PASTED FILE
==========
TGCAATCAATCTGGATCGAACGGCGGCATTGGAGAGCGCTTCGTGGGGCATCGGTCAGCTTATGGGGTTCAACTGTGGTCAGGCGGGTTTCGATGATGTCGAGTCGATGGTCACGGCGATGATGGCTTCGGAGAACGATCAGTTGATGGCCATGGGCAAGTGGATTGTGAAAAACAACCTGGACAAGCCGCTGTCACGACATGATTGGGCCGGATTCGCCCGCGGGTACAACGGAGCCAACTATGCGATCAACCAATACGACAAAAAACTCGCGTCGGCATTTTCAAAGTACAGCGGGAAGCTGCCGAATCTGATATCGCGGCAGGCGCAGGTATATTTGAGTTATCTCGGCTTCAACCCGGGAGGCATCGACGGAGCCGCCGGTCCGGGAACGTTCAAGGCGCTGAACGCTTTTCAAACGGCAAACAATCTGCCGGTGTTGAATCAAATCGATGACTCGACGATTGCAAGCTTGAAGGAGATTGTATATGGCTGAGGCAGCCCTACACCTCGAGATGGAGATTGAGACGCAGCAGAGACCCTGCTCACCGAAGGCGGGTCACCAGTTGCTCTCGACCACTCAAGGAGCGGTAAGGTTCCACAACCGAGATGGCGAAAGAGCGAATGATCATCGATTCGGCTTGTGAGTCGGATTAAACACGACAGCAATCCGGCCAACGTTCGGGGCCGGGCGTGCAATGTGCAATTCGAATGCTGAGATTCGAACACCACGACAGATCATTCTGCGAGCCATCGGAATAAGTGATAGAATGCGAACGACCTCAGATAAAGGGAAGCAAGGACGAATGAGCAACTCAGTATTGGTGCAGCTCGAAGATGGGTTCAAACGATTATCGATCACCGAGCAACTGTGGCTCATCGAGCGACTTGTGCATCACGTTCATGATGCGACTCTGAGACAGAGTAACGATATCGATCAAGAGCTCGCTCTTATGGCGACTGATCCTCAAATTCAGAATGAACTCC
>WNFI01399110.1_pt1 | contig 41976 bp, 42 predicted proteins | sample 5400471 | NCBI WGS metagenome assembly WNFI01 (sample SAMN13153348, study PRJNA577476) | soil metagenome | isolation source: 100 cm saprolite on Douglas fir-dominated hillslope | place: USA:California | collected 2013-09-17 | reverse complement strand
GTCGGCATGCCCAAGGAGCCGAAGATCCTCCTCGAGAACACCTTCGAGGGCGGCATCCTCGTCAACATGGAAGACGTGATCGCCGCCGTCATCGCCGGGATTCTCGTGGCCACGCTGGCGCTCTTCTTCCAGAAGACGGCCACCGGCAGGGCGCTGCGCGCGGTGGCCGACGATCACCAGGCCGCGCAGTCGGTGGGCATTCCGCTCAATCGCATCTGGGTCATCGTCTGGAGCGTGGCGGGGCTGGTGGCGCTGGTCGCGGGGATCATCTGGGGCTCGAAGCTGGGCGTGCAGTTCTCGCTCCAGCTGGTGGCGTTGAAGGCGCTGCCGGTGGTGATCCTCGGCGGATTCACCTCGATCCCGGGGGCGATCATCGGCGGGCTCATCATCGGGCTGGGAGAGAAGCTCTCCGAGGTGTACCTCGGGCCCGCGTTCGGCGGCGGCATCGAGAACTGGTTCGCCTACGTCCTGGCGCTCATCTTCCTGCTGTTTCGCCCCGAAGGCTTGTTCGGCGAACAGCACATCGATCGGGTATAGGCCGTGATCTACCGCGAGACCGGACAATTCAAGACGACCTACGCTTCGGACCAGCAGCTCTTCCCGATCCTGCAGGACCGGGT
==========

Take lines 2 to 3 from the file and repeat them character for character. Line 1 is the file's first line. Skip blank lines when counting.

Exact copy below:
>WNFI01399110.1_pt1 | contig 41976 bp, 42 predicted proteins | sample 5400471 | NCBI WGS metagenome assembly WNFI01 (sample SAMN13153348, study PRJNA577476) | soil metagenome | isolation source: 100 cm saprolite on Douglas fir-dominated hillslope | place: USA:California | collected 2013-09-17 | reverse complement strand
GTCGGCATGCCCAAGGAGCCGAAGATCCTCCTCGAGAACACCTTCGAGGGCGGCATCCTCGTCAACATGGAAGACGTGATCGCCGCCGTCATCGCCGGGATTCTCGTGGCCACGCTGGCGCTCTTCTTCCAGAAGACGGCCACCGGCAGGGCGCTGCGCGCGGTGGCCGACGATCACCAGGCCGCGCAGTCGGTGGGCATTCCGCTCAATCGCATCTGGGTCATCGTCTGGAGCGTGGCGGGGCTGGTGGCGCTGGTCGCGGGGATCATCTGGGGCTCGAAGCTGGGCGTGCAGTTCTCGCTCCAGCTGGTGGCGTTGAAGGCGCTGCCGGTGGTGATCCTCGGCGGATTCACCTCGATCCCGGGGGCGATCATCGGCGGGCTCATCATCGGGCTGGGAGAGAAGCTCTCCGAGGTGTACCTCGGGCCCGCGTTCGGCGGCGGCATCGAGAACTGGTTCGCCTACGTCCTGGCGCTCATCTTCCTGCTGTTTCGCCCCGAAGGCTTGTTCGGCGAACAGCACATCGATCGGGTATAGGCCGTGATCTACCGCGAGACCGGACAATTCAAGACGACCTACGCTTCGGACCAGCAGCTCTTCCCGATCCTGCAGGACCGGGT